I am just back from the PMI Global Congress 2009--EMEA in Amsterdam, Netherlands.
PMI seemed focused on the environment--with a keynote emphasizing the need to be more green--and on the value of project management, with the Research Working Session and a few tracks by PMI personnel on the subject.
The majority of tracks, however, seemed to hit on different topics, including:
1. People issues, like decision-making, leadership, communication, culture, politics and stakeholder management
2. The strategic link of projects, like organizational project management, project selection, portfolio and program management and the PMO
I think this last one is a growing trend in project management.
Many of the concepts of Agile can be traced back to fast-track construction projects, where basic principles like co-location, fast prototyping, iterative development, daily orientation meetings and other concepts were developed.
In IT, the Agile methods evolved in the mid-1990s in reaction to what is called the "waterfall model," a sequential approach to programming.
In 2001, 17 prominent thinkers of what were then called "lightweight methods" issued the Agile Manifesto, which states four basic principles:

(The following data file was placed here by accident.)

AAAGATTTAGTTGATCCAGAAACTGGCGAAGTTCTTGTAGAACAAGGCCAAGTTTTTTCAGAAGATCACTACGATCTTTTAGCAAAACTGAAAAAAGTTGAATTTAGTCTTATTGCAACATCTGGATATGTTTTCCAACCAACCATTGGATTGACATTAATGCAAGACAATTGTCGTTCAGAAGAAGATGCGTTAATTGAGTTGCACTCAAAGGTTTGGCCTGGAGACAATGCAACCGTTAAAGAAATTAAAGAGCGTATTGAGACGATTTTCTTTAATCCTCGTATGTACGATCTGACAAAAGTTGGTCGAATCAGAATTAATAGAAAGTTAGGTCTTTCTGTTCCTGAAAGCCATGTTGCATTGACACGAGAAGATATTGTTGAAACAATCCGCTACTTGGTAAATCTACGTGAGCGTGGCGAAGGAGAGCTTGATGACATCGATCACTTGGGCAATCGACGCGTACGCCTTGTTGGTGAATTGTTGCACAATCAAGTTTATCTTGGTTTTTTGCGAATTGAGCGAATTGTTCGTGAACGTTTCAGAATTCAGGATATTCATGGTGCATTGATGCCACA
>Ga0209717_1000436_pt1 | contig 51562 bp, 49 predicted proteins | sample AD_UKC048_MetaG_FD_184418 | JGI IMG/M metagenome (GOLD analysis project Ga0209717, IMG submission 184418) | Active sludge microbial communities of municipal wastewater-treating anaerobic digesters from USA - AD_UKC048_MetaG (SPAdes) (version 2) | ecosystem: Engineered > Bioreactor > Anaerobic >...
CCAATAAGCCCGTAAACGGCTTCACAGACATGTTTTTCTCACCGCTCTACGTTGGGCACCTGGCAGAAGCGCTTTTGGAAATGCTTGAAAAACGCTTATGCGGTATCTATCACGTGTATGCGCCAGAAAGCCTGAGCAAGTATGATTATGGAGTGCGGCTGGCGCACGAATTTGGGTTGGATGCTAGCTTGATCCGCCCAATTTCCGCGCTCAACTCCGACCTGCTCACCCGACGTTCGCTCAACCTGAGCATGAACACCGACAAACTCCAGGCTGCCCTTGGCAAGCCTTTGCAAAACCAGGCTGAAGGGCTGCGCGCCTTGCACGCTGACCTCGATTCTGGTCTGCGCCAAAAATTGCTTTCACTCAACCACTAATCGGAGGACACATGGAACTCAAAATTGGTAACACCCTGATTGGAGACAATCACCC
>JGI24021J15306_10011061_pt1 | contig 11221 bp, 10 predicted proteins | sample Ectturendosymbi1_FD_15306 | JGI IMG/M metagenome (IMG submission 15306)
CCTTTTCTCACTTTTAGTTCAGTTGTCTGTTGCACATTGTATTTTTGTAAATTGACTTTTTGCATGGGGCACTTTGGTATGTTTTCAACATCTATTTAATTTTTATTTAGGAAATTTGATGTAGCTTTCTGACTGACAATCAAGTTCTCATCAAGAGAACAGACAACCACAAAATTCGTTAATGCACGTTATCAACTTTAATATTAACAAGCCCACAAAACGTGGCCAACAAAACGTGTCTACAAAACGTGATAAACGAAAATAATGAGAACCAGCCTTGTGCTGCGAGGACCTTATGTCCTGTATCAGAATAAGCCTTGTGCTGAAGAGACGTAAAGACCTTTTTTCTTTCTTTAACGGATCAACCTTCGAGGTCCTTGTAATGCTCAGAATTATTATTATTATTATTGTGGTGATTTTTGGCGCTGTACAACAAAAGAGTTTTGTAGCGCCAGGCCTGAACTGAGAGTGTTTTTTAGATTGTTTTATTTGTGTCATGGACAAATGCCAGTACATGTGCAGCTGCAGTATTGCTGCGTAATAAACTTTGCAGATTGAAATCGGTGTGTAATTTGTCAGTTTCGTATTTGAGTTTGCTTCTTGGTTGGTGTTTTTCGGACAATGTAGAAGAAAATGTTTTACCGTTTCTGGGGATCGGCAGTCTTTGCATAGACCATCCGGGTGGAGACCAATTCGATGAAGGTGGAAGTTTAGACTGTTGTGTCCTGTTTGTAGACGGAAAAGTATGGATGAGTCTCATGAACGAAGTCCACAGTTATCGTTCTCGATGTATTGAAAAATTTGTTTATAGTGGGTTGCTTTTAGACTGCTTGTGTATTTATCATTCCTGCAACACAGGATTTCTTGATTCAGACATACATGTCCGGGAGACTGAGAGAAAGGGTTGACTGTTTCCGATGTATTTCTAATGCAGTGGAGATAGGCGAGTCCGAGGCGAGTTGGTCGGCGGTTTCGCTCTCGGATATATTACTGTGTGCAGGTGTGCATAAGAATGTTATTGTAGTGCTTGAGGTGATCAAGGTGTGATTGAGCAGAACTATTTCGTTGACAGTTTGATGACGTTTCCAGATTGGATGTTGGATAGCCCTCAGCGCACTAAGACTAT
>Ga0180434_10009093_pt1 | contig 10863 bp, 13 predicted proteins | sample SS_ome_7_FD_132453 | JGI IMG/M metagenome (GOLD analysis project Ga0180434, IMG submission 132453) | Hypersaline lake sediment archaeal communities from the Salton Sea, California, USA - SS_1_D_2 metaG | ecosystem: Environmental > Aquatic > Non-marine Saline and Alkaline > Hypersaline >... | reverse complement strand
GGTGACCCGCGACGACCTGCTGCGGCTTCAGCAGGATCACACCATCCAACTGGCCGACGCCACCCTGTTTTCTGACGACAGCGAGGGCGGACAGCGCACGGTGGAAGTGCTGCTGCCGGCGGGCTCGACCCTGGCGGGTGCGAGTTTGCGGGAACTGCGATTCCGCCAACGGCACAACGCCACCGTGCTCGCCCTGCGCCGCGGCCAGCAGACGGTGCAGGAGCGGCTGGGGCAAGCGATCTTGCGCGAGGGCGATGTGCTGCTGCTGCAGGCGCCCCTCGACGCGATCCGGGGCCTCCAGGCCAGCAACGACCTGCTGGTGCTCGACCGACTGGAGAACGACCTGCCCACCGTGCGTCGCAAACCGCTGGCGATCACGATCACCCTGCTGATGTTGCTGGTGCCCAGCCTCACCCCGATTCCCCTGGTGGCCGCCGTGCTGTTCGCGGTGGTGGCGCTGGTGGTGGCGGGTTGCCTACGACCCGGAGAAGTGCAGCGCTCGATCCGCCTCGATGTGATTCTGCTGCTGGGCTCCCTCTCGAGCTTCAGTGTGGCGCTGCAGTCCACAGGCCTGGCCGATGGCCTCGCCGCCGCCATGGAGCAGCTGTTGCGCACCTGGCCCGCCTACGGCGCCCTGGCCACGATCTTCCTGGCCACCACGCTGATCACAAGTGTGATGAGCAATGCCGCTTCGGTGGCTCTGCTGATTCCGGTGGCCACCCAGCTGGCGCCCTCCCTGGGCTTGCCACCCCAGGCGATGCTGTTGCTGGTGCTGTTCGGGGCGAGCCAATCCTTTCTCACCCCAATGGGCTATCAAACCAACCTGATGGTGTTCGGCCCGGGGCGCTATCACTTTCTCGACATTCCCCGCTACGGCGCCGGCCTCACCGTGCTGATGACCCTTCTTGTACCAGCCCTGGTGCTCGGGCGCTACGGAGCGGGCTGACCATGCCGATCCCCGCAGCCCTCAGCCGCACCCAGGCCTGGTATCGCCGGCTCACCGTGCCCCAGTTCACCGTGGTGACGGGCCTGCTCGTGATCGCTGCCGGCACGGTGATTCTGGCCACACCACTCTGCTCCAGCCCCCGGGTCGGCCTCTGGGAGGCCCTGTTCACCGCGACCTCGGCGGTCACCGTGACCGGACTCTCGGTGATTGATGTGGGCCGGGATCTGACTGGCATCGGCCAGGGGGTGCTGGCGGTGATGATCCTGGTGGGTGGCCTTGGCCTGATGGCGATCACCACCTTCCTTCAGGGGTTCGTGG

â€¢ Individuals and interactions over processes and tools
â€¢ Working software over comprehensive documentation
â€¢ Customer collaboration over contract negotiation
â€¢ Responding to change over following a plan
Although, in a way, Agile seems to be the antithesis of project management, as explained in A Guide to the Project Management Body of Knowledge (PMBOK® Guide), it can be very advantageous to use it in turbulent and strategic settings.
As project management is used more and more to manage strategic change and projects become more complex, Agile principles will influence more and more the management of projects, and more specifically, program management.
More in my next post ...